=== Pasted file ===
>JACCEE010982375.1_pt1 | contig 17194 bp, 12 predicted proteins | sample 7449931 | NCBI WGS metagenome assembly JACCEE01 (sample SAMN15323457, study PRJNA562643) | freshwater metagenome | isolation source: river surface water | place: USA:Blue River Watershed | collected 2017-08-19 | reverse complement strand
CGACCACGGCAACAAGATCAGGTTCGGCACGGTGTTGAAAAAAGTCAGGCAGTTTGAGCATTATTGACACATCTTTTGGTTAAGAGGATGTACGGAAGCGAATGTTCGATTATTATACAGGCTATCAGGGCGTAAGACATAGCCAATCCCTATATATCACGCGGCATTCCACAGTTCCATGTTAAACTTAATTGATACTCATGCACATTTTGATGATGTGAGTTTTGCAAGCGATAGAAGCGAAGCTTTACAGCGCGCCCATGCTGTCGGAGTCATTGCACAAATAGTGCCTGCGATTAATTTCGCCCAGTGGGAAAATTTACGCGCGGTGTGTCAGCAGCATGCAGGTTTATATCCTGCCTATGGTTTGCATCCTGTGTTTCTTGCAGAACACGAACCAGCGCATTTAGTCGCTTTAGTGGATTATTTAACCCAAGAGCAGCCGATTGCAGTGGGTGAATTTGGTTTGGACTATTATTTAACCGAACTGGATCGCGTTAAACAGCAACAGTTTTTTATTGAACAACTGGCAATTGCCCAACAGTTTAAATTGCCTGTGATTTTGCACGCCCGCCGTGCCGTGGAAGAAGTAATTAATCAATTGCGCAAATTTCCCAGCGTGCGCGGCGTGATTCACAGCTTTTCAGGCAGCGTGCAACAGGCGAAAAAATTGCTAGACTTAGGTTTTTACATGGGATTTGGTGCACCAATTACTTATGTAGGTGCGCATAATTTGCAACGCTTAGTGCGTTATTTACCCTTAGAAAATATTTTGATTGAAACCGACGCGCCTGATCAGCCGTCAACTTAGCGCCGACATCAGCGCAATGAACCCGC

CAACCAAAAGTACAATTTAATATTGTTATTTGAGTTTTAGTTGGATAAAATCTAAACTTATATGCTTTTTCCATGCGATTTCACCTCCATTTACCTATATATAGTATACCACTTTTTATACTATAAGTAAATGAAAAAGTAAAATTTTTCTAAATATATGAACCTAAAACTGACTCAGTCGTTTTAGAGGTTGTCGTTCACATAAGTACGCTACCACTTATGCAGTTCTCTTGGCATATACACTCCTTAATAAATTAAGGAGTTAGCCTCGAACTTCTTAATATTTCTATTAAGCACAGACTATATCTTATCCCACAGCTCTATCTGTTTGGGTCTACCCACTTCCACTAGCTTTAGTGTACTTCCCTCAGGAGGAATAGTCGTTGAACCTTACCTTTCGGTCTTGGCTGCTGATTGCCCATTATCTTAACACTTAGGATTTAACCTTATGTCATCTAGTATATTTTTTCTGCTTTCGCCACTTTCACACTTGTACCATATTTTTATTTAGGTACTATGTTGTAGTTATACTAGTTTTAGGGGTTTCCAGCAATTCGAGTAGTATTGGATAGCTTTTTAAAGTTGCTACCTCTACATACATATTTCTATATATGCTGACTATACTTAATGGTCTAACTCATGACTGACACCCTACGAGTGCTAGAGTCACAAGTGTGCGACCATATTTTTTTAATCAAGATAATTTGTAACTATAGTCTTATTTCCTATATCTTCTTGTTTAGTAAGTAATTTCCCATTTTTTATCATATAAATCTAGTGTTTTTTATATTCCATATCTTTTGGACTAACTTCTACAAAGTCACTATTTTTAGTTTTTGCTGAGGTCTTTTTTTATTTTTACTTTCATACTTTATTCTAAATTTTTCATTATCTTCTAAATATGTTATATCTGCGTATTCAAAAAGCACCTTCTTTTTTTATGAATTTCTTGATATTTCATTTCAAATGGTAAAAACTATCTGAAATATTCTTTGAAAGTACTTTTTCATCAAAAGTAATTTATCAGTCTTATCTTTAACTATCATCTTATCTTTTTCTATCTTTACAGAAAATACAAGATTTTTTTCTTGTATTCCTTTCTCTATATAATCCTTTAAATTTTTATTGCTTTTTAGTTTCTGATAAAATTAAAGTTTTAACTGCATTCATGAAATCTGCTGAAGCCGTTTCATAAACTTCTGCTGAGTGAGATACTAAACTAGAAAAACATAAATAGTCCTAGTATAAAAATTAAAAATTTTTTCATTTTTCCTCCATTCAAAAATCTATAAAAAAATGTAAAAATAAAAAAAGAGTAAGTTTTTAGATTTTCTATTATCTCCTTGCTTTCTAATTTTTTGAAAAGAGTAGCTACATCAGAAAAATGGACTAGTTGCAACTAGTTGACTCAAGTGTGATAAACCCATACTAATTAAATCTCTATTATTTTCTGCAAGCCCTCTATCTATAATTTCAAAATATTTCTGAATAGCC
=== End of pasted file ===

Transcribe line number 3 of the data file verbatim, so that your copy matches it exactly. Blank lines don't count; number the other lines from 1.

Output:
CAACCAAAAGTACAATTTAATATTGTTATTTGAGTTTTAGTTGGATAAAATCTAAACTTATATGCTTTTTCCATGCGATTTCACCTCCATTTACCTATATATAGTATACCACTTTTTATACTATAAGTAAATGAAAAAGTAAAATTTTTCTAAATATATGAACCTAAAACTGACTCAGTCGTTTTAGAGGTTGTCGTTCACATAAGTACGCTACCACTTATGCAGTTCTCTTGGCATATACACTCCTTAATAAATTAAGGAGTTAGCCTCGAACTTCTTAATATTTCTATTAAGCACAGACTATATCTTATCCCACAGCTCTATCTGTTTGGGTCTACCCACTTCCACTAGCTTTAGTGTACTTCCCTCAGGAGGAATAGTCGTTGAACCTTACCTTTCGGTCTTGGCTGCTGATTGCCCATTATCTTAACACTTAGGATTTAACCTTATGTCATCTAGTATATTTTTTCTGCTTTCGCCACTTTCACACTTGTACCATATTTTTATTTAGGTACTATGTTGTAGTTATACTAGTTTTAGGGGTTTCCAGCAATTCGAGTAGTATTGGATAGCTTTTTAAAGTTGCTACCTCTACATACATATTTCTATATATGCTGACTATACTTAATGGTCTAACTCATGACTGACACCCTACGAGTGCTAGAGTCACAAGTGTGCGACCATATTTTTTTAATCAAGATAATTTGTAACTATAGTCTTATTTCCTATATCTTCTTGTTTAGTAAGTAATTTCCCATTTTTTATCATATAAATCTAGTGTTTTTTATATTCCATATCTTTTGGACTAACTTCTACAAAGTCACTATTTTTAGTTTTTGCTGAGGTCTTTTTTTATTTTTACTTTCATACTTTATTCTAAATTTTTCATTATCTTCTAAATATGTTATATCTGCGTATTCAAAAAGCACCTTCTTTTTTTATGAATTTCTTGATATTTCATTTCAAATGGTAAAAACTATCTGAAATATTCTTTGAAAGTACTTTTTCATCAAAAGTAATTTATCAGTCTTATCTTTAACTATCATCTTATCTTTTTCTATCTTTACAGAAAATACAAGATTTTTTTCTTGTATTCCTTTCTCTATATAATCCTTTAAATTTTTATTGCTTTTTAGTTTCTGATAAAATTAAAGTTTTAACTGCATTCATGAAATCTGCTGAAGCCGTTTCATAAACTTCTGCTGAGTGAGATACTAAACTAGAAAAACATAAATAGTCCTAGTATAAAAATTAAAAATTTTTTCATTTTTCCTCCATTCAAAAATCTATAAAAAAATGTAAAAATAAAAAAAGAGTAAGTTTTTAGATTTTCTATTATCTCCTTGCTTTCTAATTTTTTGAAAAGAGTAGCTACATCAGAAAAATGGACTAGTTGCAACTAGTTGACTCAAGTGTGATAAACCCATACTAATTAAATCTCTATTATTTTCTGCAAGCCCTCTATCTATAATTTCAAAATATTTCTGAATAGCC